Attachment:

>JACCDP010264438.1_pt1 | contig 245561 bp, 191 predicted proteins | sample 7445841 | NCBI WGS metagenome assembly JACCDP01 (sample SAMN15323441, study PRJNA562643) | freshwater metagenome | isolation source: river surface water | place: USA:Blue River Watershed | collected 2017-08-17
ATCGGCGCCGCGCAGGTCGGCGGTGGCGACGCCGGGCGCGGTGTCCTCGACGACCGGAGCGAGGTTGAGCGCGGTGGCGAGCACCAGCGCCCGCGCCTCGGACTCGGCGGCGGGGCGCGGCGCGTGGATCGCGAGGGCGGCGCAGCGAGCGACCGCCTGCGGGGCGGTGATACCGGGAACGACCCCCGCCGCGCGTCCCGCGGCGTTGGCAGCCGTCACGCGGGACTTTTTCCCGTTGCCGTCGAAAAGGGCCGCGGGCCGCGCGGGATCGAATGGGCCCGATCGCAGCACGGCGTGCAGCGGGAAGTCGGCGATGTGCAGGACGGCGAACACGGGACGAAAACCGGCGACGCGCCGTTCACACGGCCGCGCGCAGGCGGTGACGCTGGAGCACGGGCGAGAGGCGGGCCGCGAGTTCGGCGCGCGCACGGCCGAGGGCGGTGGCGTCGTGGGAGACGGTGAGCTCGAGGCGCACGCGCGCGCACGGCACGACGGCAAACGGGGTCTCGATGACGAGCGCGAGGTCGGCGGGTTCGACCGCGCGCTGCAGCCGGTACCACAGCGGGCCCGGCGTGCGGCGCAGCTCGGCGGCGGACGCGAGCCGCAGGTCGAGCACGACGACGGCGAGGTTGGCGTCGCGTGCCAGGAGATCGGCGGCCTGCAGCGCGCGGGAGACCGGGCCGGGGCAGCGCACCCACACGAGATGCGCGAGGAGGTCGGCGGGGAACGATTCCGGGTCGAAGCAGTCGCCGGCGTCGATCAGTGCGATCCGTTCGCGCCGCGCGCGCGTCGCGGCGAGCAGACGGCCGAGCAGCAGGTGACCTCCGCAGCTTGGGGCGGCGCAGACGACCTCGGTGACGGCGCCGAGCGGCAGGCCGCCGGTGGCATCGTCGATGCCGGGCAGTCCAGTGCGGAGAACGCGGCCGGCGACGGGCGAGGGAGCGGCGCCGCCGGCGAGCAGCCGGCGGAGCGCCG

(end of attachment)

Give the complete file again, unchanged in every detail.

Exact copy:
>JACCDP010264438.1_pt1 | contig 245561 bp, 191 predicted proteins | sample 7445841 | NCBI WGS metagenome assembly JACCDP01 (sample SAMN15323441, study PRJNA562643) | freshwater metagenome | isolation source: river surface water | place: USA:Blue River Watershed | collected 2017-08-17
ATCGGCGCCGCGCAGGTCGGCGGTGGCGACGCCGGGCGCGGTGTCCTCGACGACCGGAGCGAGGTTGAGCGCGGTGGCGAGCACCAGCGCCCGCGCCTCGGACTCGGCGGCGGGGCGCGGCGCGTGGATCGCGAGGGCGGCGCAGCGAGCGACCGCCTGCGGGGCGGTGATACCGGGAACGACCCCCGCCGCGCGTCCCGCGGCGTTGGCAGCCGTCACGCGGGACTTTTTCCCGTTGCCGTCGAAAAGGGCCGCGGGCCGCGCGGGATCGAATGGGCCCGATCGCAGCACGGCGTGCAGCGGGAAGTCGGCGATGTGCAGGACGGCGAACACGGGACGAAAACCGGCGACGCGCCGTTCACACGGCCGCGCGCAGGCGGTGACGCTGGAGCACGGGCGAGAGGCGGGCCGCGAGTTCGGCGCGCGCACGGCCGAGGGCGGTGGCGTCGTGGGAGACGGTGAGCTCGAGGCGCACGCGCGCGCACGGCACGACGGCAAACGGGGTCTCGATGACGAGCGCGAGGTCGGCGGGTTCGACCGCGCGCTGCAGCCGGTACCACAGCGGGCCCGGCGTGCGGCGCAGCTCGGCGGCGGACGCGAGCCGCAGGTCGAGCACGACGACGGCGAGGTTGGCGTCGCGTGCCAGGAGATCGGCGGCCTGCAGCGCGCGGGAGACCGGGCCGGGGCAGCGCACCCACACGAGATGCGCGAGGAGGTCGGCGGGGAACGATTCCGGGTCGAAGCAGTCGCCGGCGTCGATCAGTGCGATCCGTTCGCGCCGCGCGCGCGTCGCGGCGAGCAGACGGCCGAGCAGCAGGTGACCTCCGCAGCTTGGGGCGGCGCAGACGACCTCGGTGACGGCGCCGAGCGGCAGGCCGCCGGTGGCATCGTCGATGCCGGGCAGTCCAGTGCGGAGAACGCGGCCGGCGACGGGCGAGGGAGCGGCGCCGCCGGCGAGCAGCCGGCGGAGCGCCG